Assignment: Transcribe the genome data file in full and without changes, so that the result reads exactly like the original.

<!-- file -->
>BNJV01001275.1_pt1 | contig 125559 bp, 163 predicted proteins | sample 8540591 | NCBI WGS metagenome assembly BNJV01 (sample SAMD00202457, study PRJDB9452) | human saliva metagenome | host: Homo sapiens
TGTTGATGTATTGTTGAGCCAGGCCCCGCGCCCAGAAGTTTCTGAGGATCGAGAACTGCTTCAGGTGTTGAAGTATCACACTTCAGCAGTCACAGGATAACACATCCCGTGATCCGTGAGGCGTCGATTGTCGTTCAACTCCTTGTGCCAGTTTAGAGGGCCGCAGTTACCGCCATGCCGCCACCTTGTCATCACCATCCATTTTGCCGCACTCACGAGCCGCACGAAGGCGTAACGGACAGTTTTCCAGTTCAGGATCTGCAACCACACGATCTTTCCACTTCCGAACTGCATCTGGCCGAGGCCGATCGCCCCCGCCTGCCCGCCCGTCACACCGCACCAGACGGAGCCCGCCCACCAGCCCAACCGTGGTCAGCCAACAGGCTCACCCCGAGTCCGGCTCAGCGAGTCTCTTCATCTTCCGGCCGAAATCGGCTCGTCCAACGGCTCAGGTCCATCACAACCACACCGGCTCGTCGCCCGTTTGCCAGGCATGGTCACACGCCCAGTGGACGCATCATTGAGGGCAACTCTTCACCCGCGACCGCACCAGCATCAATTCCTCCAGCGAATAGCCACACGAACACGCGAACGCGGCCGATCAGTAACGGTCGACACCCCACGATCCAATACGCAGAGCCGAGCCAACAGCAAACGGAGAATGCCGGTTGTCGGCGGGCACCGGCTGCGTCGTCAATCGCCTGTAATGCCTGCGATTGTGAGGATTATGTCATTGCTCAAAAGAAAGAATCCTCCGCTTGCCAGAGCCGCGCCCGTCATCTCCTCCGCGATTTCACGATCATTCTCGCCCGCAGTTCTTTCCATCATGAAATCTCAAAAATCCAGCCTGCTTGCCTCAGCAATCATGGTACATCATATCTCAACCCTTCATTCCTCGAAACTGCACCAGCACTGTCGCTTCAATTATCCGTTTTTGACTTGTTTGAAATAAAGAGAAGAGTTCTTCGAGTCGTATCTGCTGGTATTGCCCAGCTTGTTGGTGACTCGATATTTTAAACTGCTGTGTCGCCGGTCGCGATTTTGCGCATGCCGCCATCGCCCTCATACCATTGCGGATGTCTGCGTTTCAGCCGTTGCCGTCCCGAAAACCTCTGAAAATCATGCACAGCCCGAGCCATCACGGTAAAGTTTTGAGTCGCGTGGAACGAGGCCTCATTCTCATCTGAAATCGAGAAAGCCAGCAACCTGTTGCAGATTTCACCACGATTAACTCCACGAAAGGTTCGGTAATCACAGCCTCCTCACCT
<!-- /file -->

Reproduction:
>BNJV01001275.1_pt1 | contig 125559 bp, 163 predicted proteins | sample 8540591 | NCBI WGS metagenome assembly BNJV01 (sample SAMD00202457, study PRJDB9452) | human saliva metagenome | host: Homo sapiens
TGTTGATGTATTGTTGAGCCAGGCCCCGCGCCCAGAAGTTTCTGAGGATCGAGAACTGCTTCAGGTGTTGAAGTATCACACTTCAGCAGTCACAGGATAACACATCCCGTGATCCGTGAGGCGTCGATTGTCGTTCAACTCCTTGTGCCAGTTTAGAGGGCCGCAGTTACCGCCATGCCGCCACCTTGTCATCACCATCCATTTTGCCGCACTCACGAGCCGCACGAAGGCGTAACGGACAGTTTTCCAGTTCAGGATCTGCAACCACACGATCTTTCCACTTCCGAACTGCATCTGGCCGAGGCCGATCGCCCCCGCCTGCCCGCCCGTCACACCGCACCAGACGGAGCCCGCCCACCAGCCCAACCGTGGTCAGCCAACAGGCTCACCCCGAGTCCGGCTCAGCGAGTCTCTTCATCTTCCGGCCGAAATCGGCTCGTCCAACGGCTCAGGTCCATCACAACCACACCGGCTCGTCGCCCGTTTGCCAGGCATGGTCACACGCCCAGTGGACGCATCATTGAGGGCAACTCTTCACCCGCGACCGCACCAGCATCAATTCCTCCAGCGAATAGCCACACGAACACGCGAACGCGGCCGATCAGTAACGGTCGACACCCCACGATCCAATACGCAGAGCCGAGCCAACAGCAAACGGAGAATGCCGGTTGTCGGCGGGCACCGGCTGCGTCGTCAATCGCCTGTAATGCCTGCGATTGTGAGGATTATGTCATTGCTCAAAAGAAAGAATCCTCCGCTTGCCAGAGCCGCGCCCGTCATCTCCTCCGCGATTTCACGATCATTCTCGCCCGCAGTTCTTTCCATCATGAAATCTCAAAAATCCAGCCTGCTTGCCTCAGCAATCATGGTACATCATATCTCAACCCTTCATTCCTCGAAACTGCACCAGCACTGTCGCTTCAATTATCCGTTTTTGACTTGTTTGAAATAAAGAGAAGAGTTCTTCGAGTCGTATCTGCTGGTATTGCCCAGCTTGTTGGTGACTCGATATTTTAAACTGCTGTGTCGCCGGTCGCGATTTTGCGCATGCCGCCATCGCCCTCATACCATTGCGGATGTCTGCGTTTCAGCCGTTGCCGTCCCGAAAACCTCTGAAAATCATGCACAGCCCGAGCCATCACGGTAAAGTTTTGAGTCGCGTGGAACGAGGCCTCATTCTCATCTGAAATCGAGAAAGCCAGCAACCTGTTGCAGATTTCACCACGATTAACTCCACGAAAGGTTCGGTAATCACAGCCTCCTCACCT